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Ethical Considerations for Law Firms Going Paperless

Law Firms Going PaperlessIn a traditional office system, mails come to the front desk from where it is transferred to the concerned person. The paper document that arrives in the mail is filed in a cabinet and searched for over and over again when needed. Imagine the clutter, confusion and costs involved in this mode of operation in a legal office handling large volumes of documents every day. That’s why many law firms are migrating to paperless offices.

Scanning and digital imaging of documents allows them to be stored in computers from where they can be retrieved, accessed and shared quickly and easily. In addition to helping attorneys improve productivity and the client experience, going paperless is environment-friendly. The main advantages of going paperless are:

  • Reduced costs and labor
  • Inexpensive and easily searchable
  • Improved client communication and service
  • Saving much of the physical storage space
  • Data Security and easy information sharing
  • Digitized documents, when indexing allows easy search of data

However, in the drive towards digitization, legal offices need to be aware of certain ethical requirements.

While client consent is generally not required for a law firm to go paperless, experts recommend that the following actions are carried out before the document conversion project is complete:

  • Paper documents should be offered to the client before you decide to destroy them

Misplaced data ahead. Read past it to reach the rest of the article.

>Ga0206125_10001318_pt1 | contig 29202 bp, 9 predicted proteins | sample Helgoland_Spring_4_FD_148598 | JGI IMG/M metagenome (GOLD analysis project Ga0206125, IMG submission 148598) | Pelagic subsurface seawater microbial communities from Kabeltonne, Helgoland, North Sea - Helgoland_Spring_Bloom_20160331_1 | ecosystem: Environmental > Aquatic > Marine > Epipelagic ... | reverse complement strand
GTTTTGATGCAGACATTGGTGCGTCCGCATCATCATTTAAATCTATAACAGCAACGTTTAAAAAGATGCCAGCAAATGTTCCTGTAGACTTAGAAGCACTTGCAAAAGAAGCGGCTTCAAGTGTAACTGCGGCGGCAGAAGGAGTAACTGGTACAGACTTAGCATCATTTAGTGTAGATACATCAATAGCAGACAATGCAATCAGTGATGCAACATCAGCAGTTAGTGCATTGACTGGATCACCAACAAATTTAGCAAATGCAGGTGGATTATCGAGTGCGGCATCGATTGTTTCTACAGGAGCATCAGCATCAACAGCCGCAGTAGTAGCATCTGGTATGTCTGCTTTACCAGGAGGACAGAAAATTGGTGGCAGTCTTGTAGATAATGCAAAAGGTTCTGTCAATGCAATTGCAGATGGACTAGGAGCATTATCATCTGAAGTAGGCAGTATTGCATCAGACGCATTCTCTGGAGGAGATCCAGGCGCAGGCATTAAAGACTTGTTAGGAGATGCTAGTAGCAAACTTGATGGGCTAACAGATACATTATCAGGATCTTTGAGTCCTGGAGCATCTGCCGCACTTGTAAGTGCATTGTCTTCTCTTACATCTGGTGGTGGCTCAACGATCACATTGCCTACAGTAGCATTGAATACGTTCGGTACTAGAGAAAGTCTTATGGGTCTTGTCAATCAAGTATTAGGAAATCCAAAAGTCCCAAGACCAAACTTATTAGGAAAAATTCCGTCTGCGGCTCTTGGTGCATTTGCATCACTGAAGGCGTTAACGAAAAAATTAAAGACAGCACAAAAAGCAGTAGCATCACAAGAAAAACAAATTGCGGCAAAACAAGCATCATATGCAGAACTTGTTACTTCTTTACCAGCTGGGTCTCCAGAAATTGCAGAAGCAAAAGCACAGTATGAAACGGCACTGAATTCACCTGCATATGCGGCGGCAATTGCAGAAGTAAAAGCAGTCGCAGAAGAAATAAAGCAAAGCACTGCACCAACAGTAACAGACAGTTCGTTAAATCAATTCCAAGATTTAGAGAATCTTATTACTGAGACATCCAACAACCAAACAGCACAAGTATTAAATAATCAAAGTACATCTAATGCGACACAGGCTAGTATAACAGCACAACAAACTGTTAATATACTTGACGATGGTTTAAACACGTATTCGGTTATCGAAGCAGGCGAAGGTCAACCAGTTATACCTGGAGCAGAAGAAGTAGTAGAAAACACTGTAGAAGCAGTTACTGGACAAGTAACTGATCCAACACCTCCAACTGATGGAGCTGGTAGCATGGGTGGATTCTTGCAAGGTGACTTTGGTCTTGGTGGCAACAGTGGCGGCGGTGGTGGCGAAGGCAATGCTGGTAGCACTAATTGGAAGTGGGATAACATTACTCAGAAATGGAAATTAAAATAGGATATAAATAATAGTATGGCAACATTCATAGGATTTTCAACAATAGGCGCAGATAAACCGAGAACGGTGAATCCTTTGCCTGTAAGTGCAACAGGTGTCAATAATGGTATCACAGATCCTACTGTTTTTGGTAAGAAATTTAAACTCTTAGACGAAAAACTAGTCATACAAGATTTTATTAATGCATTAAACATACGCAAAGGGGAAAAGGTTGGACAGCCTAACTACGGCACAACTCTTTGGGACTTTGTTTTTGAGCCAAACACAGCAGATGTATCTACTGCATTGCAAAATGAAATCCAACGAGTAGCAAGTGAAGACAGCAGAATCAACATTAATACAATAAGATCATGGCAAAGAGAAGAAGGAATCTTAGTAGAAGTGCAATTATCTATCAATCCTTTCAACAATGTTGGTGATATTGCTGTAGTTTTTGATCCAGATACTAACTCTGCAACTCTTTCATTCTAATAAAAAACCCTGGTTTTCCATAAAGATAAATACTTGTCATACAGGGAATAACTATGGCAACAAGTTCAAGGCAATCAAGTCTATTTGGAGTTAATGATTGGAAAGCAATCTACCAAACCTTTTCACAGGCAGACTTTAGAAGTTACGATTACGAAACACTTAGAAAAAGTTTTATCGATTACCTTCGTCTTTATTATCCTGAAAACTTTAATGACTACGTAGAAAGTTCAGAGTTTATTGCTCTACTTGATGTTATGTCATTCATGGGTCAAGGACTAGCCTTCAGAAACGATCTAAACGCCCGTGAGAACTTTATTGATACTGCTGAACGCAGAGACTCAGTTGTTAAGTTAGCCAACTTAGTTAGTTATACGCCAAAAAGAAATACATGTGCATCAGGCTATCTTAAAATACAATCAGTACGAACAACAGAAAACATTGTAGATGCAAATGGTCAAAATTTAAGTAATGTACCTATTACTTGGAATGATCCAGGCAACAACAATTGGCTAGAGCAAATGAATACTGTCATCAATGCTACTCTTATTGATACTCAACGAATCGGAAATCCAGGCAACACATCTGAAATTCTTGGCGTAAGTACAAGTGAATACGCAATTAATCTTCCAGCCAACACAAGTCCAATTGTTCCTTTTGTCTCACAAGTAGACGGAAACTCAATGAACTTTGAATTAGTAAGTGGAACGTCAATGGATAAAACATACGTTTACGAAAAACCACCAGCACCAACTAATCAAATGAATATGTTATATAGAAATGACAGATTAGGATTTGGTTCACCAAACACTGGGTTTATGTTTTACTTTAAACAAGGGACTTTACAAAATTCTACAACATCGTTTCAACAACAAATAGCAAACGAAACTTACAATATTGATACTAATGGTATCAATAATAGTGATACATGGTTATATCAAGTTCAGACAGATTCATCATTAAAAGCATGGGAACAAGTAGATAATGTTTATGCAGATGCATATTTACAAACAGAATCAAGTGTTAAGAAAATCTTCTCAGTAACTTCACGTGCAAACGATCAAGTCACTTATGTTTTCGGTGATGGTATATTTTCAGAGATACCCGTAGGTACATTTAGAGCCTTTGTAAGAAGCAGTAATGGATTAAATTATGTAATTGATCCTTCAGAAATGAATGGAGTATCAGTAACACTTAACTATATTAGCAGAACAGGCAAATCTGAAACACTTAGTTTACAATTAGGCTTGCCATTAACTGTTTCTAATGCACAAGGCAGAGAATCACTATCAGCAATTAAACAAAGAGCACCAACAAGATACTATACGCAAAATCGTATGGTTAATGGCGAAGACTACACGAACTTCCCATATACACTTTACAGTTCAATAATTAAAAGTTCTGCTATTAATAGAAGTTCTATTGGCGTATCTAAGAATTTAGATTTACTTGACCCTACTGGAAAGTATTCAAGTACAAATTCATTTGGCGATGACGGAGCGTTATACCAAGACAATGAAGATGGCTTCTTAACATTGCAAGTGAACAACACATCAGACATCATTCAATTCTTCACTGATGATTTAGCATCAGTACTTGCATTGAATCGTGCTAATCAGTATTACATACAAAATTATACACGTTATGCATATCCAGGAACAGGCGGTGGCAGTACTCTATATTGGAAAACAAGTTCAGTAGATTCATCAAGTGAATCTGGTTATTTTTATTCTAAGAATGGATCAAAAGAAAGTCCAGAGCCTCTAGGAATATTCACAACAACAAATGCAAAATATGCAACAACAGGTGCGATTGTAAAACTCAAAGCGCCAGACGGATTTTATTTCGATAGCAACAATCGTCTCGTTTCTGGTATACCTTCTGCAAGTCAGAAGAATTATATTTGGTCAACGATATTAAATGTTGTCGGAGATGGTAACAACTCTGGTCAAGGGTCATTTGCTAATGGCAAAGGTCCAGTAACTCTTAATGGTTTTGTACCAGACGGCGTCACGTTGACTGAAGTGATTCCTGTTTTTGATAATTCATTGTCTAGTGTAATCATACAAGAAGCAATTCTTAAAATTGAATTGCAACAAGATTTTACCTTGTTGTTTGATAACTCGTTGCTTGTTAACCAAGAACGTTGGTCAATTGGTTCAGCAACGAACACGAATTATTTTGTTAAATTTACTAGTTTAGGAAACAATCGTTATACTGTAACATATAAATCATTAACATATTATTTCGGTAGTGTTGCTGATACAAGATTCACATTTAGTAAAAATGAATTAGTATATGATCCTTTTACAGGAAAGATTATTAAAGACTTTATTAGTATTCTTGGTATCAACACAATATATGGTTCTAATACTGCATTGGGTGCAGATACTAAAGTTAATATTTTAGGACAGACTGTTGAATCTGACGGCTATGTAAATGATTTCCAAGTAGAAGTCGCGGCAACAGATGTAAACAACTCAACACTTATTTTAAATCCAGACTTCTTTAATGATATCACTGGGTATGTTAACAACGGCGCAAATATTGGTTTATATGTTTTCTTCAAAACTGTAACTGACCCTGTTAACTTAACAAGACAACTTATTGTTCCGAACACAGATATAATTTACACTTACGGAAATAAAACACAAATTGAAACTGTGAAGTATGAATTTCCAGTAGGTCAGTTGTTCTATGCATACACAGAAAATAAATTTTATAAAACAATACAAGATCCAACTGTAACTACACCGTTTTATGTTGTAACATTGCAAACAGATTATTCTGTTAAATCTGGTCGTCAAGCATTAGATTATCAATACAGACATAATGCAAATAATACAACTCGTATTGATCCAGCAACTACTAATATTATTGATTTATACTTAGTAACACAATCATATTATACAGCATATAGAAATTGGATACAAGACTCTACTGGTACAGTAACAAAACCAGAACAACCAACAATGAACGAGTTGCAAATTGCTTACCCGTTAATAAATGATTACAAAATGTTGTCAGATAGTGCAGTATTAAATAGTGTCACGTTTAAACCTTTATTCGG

• Ensure that the hardware and software is accessible to be able to trace data during the conversion period
  • Create a mechanism for the secure storage of client data for at least 10 years from the last date of representation
  • Deliver any property to the client, which is entitled to receive upon termination of representation
  • Documents that the client is entitled to receive upon termination of representation should be returned promptly

Other Considerations before Going Paperless

Before going ahead with a document digitization project, a law firms should have a clear-cut idea about their goals:

  • Determine the objectives of the new paperless system
  • Assess the current paper system including the types of paper and electronic documents
  • Identify the inbound and outbound documents that can be converted to digital format
  • Plan how to handle existing files and closed files
  • Determine which documents cannot be converted to electronic format
  • How to arrange, store and manage the converted documents
  • How to handle remote data access
  • How to integrate the new system with existing risk management procedures
  • Whether the paperless procedure would allow users to create annotations and check-out document for editing
  • Identify the document conversion service provider

Every paperless office has some success story to tell. Document scanning and conversion helps legal offices preserve important data and share or submit it to a co-counsel, partner, or client quickly and efficiently.

About Julie Clements

Julie Clements

Joined the MOS team in March of 2008. Julie Clements has background in the healthcare staffing arena; as well as 6 years as Director of Sales and Marketing at a 4 star resort. Julie was instrumental in the creation of the medical record review division (and new web site); and has especially grown this division along with data conversion of all kinds.